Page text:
In the largest forfeiture ever imposed by the agency, the Federal Communications Commission (FCC) issued a $120 million fine against Adrian Abramovich and the companies he controlled for placing over 96 million “spoofed” robocalls as part of a campaign to sell third-party vacation packages.  The case has received significant attention as an example of the growing issue of spoofed robocalls, with lawmakers recently grilling Mr. Abramovich about his operations.  The item took the lead spot at the agency’s May meeting and is emblematic of the Pai FCC’s continued focus on illegal robocalls as a top enforcement priority.  While questions remain regarding the FCC’s ability to collect the unprecedented fine, there is no question that the FCC and Congress intend to take a hard look at robocalling issues this year, with significant reforms already teed up for consideration.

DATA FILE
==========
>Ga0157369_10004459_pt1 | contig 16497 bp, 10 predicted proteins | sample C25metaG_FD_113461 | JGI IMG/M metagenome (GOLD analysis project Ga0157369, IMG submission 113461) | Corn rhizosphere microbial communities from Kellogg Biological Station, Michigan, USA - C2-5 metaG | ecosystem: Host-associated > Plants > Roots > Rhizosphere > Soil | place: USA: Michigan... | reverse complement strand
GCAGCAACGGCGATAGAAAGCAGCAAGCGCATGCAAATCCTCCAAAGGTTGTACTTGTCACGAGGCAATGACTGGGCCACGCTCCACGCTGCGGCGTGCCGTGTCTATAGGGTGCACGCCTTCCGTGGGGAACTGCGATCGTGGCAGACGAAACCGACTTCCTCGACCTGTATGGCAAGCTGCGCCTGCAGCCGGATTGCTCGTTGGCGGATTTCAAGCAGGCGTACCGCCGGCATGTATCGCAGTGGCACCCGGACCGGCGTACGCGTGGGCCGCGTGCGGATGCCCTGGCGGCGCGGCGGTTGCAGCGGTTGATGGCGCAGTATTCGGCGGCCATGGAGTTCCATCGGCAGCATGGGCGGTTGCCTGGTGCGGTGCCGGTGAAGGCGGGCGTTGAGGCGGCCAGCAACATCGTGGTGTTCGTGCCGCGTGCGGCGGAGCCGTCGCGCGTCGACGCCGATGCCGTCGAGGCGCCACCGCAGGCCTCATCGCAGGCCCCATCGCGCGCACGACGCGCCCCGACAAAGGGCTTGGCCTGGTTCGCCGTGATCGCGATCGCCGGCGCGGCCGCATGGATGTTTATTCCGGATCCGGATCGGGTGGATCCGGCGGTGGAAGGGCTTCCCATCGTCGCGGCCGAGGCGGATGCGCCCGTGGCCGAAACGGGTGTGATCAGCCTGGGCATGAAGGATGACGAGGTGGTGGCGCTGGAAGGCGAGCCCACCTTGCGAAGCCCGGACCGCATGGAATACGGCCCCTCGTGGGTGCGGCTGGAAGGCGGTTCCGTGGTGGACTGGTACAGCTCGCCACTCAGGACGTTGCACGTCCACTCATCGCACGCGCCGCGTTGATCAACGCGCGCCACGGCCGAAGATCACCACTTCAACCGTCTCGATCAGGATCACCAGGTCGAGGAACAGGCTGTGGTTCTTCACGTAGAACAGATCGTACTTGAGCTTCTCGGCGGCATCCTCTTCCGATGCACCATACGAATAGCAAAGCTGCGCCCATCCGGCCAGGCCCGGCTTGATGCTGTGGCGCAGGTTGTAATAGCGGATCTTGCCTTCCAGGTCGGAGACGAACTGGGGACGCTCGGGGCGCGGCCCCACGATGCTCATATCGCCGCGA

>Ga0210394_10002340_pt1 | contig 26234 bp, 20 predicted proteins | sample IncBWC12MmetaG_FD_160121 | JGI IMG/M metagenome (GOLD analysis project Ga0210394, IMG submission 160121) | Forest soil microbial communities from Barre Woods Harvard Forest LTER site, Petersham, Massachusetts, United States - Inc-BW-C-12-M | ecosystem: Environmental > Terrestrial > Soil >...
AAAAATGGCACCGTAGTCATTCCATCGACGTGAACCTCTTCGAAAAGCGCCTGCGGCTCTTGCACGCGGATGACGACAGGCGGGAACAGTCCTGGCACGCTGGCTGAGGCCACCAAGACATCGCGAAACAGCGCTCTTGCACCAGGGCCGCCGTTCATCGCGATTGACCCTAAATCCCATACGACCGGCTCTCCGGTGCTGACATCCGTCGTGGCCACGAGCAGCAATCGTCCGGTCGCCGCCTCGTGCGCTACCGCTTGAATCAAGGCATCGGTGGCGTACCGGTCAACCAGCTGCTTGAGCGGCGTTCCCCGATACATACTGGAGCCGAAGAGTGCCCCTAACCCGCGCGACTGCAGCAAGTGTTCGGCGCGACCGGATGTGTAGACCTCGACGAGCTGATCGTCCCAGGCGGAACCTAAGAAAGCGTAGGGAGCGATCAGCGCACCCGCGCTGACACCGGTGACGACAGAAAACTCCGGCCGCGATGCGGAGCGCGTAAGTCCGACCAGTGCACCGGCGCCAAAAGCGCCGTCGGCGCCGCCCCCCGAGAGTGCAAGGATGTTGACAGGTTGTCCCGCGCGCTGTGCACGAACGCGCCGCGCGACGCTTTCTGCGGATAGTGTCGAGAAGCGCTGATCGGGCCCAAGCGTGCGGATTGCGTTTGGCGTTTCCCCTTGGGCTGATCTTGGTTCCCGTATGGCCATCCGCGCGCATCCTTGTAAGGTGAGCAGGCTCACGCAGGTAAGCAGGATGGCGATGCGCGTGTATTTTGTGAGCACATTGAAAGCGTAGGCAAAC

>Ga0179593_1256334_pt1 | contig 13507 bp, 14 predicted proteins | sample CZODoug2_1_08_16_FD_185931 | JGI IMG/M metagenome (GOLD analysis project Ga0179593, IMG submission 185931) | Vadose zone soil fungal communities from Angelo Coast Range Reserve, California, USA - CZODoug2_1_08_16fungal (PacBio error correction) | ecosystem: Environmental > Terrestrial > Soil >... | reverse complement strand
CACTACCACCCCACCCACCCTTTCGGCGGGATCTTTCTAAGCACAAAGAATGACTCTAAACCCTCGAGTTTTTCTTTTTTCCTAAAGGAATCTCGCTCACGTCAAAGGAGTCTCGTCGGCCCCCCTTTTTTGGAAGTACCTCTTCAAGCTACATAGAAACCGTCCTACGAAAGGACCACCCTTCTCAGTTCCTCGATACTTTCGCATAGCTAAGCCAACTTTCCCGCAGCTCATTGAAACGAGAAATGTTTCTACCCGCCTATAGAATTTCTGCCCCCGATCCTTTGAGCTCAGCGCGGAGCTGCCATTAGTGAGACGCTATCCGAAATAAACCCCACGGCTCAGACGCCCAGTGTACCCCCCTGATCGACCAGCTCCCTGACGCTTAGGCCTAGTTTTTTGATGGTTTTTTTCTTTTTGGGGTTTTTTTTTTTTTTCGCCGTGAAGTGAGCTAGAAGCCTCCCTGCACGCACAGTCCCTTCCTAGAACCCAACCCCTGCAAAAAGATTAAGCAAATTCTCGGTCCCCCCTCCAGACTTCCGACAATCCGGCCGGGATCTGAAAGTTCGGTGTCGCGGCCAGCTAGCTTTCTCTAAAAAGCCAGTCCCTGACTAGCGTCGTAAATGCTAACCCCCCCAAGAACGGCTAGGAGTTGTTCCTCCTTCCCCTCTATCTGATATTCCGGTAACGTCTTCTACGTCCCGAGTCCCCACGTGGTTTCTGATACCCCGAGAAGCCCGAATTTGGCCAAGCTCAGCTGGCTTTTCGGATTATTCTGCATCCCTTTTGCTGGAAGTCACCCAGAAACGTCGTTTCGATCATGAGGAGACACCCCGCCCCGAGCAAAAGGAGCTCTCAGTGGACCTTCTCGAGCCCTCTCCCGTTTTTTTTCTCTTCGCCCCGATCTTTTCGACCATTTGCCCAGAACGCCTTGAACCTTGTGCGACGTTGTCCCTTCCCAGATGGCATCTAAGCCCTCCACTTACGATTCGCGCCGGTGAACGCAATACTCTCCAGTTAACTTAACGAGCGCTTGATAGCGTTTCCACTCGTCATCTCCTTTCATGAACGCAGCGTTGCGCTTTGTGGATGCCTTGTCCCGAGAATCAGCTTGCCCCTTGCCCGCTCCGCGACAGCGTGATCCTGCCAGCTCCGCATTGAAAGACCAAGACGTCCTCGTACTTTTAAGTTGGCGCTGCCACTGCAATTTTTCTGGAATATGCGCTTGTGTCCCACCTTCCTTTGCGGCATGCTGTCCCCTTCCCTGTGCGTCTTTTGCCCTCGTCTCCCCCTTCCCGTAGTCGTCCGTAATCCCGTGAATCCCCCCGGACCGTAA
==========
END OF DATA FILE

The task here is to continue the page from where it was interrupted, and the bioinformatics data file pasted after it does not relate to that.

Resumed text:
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CashThe Federal Communications Commission (FCC) reduced the penalty assessed against a long distance carrier by over $6 million in a Forfeiture Order issued earlier this week, after the carrier demonstrated an inability to pay the proposed fine.  In doing so, the FCC provided rare insight into how it assesses inability to pay claims raised by enforcement action targets and balances such claims against other forfeiture adjustment factors.  The Forfeiture Order provides the most recent detailed guidance about how a company’s finances can impact the FCC’s forfeiture analysis, but offers little comfort to low-margin businesses with limited net revenues.

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